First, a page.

Your degree will be taught through a series of lectures, seminars, personal tutorials, interactive student presentations, IT training, field trips, and site visits to galleries, exhibitions, and museums, both in the UK and abroad.
Your course will start quite ‘traditionally’ with lots of lectures, and as you gain confidence and knowledge you will be expected to make substantive contributions to class discussion and debate, effectively taking charge of the trajectory of your own learning. Ultimately, you will be able to present your ideas formally and informally to large groups, and also to craft a dissertation around your own interests. Classes are small and informal, creating an excellent teaching and learning experience.
Contact hours average around nine to twelve hours per week, not counting unscheduled tutorials and personal tutor meetings, as well as a substantial amount of preparation. Your assessments will be evaluated by two separate markers and/or moderated, which – given the subjective nature of our discipline – is the only way to guarantee the most accurate assessment of its quality.
You will have regular meetings with your personal tutor to discuss your progress. Your personal tutor will also provide a sympathetic ear for all matters of personal concern, whether academic, financial, housing, career, or social.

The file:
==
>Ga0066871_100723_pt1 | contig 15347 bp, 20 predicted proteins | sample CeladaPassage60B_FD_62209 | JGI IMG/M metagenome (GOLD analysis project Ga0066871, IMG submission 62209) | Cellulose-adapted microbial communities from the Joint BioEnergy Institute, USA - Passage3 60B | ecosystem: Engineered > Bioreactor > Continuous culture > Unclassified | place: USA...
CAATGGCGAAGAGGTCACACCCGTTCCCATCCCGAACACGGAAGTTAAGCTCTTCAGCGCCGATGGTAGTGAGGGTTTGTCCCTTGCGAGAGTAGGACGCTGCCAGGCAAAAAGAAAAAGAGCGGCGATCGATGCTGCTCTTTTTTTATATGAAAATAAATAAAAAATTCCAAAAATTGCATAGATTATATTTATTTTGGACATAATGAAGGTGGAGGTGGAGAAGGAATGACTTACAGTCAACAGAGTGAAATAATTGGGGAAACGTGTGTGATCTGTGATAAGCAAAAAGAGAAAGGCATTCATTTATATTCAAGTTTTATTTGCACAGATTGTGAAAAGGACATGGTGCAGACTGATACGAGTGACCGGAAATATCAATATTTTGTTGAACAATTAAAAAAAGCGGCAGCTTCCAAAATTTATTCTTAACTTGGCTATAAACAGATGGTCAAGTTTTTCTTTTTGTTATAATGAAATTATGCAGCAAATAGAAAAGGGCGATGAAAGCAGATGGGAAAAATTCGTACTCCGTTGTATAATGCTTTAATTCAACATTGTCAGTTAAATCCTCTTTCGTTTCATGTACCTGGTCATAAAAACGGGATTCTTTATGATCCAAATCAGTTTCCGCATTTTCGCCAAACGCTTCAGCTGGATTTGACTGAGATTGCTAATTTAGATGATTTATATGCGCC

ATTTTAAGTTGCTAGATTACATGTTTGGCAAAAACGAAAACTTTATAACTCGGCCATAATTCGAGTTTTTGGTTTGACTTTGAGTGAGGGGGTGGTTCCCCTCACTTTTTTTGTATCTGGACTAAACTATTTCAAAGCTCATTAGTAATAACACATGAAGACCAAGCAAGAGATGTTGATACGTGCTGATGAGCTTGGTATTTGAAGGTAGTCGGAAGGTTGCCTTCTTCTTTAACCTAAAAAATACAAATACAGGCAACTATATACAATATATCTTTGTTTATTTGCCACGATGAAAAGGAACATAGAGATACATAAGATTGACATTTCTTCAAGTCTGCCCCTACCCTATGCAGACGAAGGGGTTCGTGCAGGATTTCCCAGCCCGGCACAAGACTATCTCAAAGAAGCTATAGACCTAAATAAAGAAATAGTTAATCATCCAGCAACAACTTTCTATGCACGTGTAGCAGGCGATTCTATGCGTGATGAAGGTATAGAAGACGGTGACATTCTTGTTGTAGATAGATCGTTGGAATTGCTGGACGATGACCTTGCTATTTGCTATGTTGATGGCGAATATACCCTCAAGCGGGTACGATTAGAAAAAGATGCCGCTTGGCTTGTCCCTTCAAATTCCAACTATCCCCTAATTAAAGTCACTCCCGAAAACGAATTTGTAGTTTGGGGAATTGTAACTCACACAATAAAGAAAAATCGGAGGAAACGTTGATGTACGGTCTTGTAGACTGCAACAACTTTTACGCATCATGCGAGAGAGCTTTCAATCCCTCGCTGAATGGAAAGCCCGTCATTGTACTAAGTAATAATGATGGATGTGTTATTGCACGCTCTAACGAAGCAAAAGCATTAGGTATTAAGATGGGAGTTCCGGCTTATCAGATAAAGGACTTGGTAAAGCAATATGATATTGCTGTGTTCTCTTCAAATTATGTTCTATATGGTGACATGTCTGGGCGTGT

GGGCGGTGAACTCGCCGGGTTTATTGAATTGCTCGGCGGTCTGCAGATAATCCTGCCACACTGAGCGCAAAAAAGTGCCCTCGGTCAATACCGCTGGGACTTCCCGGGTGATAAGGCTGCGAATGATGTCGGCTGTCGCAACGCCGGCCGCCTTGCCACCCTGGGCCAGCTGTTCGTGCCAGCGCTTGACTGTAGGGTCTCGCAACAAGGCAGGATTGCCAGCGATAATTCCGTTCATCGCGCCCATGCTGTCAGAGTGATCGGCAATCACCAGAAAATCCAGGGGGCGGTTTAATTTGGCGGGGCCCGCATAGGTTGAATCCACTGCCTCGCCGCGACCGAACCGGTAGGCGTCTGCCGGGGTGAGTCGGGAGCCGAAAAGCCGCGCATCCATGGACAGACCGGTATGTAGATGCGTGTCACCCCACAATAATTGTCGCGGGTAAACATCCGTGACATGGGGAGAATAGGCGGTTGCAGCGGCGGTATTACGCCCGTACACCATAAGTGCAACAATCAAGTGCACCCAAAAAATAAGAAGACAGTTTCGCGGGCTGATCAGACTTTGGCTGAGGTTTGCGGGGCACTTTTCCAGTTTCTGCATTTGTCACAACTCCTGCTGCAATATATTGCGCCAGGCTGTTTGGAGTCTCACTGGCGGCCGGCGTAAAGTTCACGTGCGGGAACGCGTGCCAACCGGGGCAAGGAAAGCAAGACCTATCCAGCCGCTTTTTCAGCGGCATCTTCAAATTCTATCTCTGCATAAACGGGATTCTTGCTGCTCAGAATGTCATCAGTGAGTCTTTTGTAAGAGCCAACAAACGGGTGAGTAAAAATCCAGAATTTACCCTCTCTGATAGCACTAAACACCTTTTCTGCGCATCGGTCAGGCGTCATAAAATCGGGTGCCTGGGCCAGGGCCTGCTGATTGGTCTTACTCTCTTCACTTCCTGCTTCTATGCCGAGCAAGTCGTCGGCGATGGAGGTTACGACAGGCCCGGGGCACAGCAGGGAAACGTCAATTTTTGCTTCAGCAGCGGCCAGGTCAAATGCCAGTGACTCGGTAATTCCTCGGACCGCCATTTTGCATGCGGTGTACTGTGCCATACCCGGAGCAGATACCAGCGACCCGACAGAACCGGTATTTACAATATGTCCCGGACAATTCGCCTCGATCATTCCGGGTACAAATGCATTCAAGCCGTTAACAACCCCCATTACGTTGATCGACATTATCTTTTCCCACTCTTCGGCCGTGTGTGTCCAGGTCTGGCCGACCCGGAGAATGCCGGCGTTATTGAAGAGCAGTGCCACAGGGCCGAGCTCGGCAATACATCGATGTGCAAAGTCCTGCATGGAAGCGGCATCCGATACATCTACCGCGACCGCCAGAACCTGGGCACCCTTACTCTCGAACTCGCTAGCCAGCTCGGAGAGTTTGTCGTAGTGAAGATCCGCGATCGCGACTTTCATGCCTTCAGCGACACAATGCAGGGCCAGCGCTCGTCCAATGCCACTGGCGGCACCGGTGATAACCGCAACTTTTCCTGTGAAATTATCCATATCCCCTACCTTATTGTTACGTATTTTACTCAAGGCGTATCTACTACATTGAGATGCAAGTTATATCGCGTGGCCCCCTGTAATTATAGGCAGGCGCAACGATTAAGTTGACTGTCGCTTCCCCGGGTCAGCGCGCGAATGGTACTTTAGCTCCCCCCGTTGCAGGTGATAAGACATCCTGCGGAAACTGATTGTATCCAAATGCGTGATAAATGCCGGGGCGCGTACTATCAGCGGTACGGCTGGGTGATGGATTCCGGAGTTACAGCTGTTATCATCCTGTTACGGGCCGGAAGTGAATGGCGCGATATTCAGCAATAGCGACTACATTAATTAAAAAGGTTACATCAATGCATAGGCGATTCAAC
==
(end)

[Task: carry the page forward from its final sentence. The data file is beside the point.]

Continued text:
When not attending lectures, seminars or other timetabled sessions you will be expected to continue learning independently through self-study. Typically, this will involve reading journal articles and books, working on individual and group projects, undertaking research in the library, preparing coursework assignments and presentations, and preparing for exams. To help with your independent learning, you can access the Library and our social study spaces in halls of residence.
Your contact hours will depend on the option modules you select. You can see details of the contact hours on individual module pages.
Our Student Learning Development Team provides help in the following areas:
- study and exam skills
- academic writing
- numerical data skills
- referencing sources
Our AccessAbility Centre offers support and practical help for students with dyslexia or other specific learning difficulties, including physical, mental health or mobility difficulties, deafness, or visual impairment.
You will be taught by an experienced teaching team whose expertise and knowledge are closely matched to the content of the modules on the course. PhD research students who have undertaken teacher training may also contribute to the teaching of seminars under the supervision of the module leader. Our teaching is informed by the research we do. You can learn more about our staff by visiting our staff profiles.